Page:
Likewise, with regard to the GCF, the Group reiterates its deepest concern that some developed countries are unilaterally applying into the decision-making processes, eligibility criteria that are not agreed upon, and that limit the access of funding to developing countries under the GCF. Such criteria is not compatible with the guidance from the COP and a clear departure from the letter and spirit of the Convention and the Paris Agreement. We also feel that the process and procedures of these institutions are creating continuous additional barriers to access financial resources for climate action, which severely undermine the level of ambition of developing countries in the global effort against climate change, and therefore, we expect this issue to be clearly addressed in the guidance of the COP to the financial mechanism.

The groups looks forward on the discussions that will take place in May next year on development of modalities and procedures for the operation and use of a public registry referred to in Article 4.12 of the Paris Agreement. In this regard, we recall that NDCs communicated by parties shall be recorded in a public registry maintained by the Secretariat' and that art. 7.12 establishes the same provision for the adaptation communications. We reiterate that in our view, the registration needs to be made only by the focal point, and that the registry must be clear and transparent, ensure security and avoid any possible manipulation.

With regard to NAPs, the Group stress the important role of adaptation planning in reducing climate vulnerabilities of local communities and looks forward to address the interlinkages between national adaptation plans and means of implementation, with a view to enhance access to finance and technology support and capacity building for the formulation and implementation of NAPs.

On item 10, we think that the work must continue on the approach and modalities for the periodic assessment of the Technology Mechanism in relation to supporting developing country parties in the implementation of the Paris Agreement; the evaluation should be coherent, cross-functional, and participatory. Also, we believe that it should take into account sustainable development, gender, global action and the special needs and circumstances of the developing countries.

On Capacity Building, we welcome the progress reflected on the synthesis report prepared to facilitate the annual monitoring of progress in the implementation of the framework for capacity building in developing countries, and the summary report on the 6th Durban Forum on Capacity Building, however there are still gaps in terms of capacity building provided with regards to the obligation under the Convention and the Paris Agreement. On the adoption of the report of the first meeting of the Paris Committee on Capacity Building, in Paris we agreed the PCCB to collaborate and coordinate capacity building activities in developing countries. However the PCCB was not given the resources to carry out its mandate.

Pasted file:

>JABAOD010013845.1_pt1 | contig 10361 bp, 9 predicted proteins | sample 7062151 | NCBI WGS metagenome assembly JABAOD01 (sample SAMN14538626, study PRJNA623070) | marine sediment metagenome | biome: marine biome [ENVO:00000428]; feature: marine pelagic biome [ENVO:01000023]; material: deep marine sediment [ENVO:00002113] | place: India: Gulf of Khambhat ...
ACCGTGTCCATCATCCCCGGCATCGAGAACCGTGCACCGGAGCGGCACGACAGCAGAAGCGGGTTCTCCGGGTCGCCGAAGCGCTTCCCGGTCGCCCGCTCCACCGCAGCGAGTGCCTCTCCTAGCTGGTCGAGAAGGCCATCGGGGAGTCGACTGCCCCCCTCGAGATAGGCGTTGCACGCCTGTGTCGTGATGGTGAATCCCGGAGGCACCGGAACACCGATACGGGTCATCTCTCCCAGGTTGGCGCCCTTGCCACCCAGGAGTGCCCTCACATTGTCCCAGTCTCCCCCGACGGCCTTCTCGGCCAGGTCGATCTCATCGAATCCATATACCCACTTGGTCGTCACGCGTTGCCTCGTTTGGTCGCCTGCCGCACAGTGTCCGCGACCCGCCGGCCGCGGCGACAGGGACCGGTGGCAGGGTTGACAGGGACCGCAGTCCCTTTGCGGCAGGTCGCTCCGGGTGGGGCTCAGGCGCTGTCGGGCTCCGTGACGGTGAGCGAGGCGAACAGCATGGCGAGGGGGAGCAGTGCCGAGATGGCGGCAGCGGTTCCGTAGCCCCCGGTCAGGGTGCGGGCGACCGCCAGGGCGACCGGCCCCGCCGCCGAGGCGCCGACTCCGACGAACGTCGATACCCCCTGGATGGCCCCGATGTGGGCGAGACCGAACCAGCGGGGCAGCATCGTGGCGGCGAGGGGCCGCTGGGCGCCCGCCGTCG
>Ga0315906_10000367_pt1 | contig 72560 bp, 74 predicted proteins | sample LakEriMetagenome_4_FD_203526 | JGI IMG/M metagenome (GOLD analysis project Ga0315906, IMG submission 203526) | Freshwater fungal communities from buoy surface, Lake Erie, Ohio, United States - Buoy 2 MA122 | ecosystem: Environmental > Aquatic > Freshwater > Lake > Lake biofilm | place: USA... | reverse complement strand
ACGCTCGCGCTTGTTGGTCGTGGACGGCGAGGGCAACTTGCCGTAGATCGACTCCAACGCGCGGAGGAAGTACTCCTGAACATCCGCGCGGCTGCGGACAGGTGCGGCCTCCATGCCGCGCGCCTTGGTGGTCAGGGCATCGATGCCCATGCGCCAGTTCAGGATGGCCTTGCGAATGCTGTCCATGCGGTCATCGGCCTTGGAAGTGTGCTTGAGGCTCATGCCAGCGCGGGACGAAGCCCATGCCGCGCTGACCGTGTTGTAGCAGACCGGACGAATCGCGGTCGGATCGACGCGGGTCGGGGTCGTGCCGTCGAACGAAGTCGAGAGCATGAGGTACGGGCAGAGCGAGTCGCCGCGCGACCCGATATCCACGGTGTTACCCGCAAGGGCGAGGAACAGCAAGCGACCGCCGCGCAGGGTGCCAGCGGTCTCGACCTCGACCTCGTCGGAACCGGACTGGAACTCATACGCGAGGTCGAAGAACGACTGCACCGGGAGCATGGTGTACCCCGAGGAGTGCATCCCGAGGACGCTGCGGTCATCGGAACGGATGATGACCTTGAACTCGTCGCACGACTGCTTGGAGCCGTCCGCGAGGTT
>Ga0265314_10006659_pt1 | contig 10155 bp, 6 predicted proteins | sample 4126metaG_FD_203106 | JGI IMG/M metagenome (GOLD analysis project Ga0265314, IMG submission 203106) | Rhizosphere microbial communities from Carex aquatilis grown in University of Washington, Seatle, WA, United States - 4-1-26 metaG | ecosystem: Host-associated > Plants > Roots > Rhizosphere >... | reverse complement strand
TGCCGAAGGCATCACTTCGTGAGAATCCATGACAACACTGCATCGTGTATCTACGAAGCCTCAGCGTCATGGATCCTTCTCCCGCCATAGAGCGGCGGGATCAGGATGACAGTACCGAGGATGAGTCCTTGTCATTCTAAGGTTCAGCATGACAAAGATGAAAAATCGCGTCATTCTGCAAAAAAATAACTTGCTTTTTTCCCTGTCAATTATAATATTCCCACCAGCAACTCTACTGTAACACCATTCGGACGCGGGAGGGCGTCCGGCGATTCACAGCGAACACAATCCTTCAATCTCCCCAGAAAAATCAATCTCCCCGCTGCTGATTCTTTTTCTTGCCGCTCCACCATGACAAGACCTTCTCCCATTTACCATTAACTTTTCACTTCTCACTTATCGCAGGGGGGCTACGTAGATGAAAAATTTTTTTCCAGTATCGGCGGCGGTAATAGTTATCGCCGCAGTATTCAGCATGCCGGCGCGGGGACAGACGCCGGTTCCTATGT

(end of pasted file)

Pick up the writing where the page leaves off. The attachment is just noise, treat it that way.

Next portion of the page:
We reiterate our concern on the lack of funding for the Executive Committee of the Warsaw International Mechanism for Loss and Damage associated with Climate Change Impacts. Also we reaffirm the need to look into the issue of linkages and overall coherence among the mechanisms under the Convention, specially the relation between the Financial Mechanism and the Technology Mechanism, as well as in the light of the ongoing work on the transparency regime under the Paris Agreement. We stress the need for the SCF to stay engaged in these ongoing processes.

The Group expresses its support to the issue of Gender and Climate Change, including through the development of a Gender Action Plan, in order to support the implementation of gender-related decisions and mandates in the UNFCCC process and to complete the mandates of Decision 21/CP.22, under the Lima Work Program and Decision 21/CP22. Our Group highlights that gender-responsive climate policy still requires further strengthening in all activities concerning adaptation, mitigation and related means of implementation, finance, technology development and transfer and capacity-building, as well as decision-making on the implementation of climate policies. In this regard, we are also proud to have contributed to the decision on the adoption of the Gender Action Plan at this COP and we look forward to engaging with partners in all the activities of the priority areas of the Plan, the future annual in-session workshops, and the future review of its implementation, as well as short and long-term impacts.

Finally we express our concern about the negative implications resulting out of unilateral coercive economic measures for climate action in developing countries, and the need to avoid undermining developing countries capacities to fight climate change and the rights to live of our peoples.

In conclusion, the Group conveys its appreciation to both of you for your work and leadership and we look forward to engage further with all Parties during the next session in May 2018.

Thank you very much.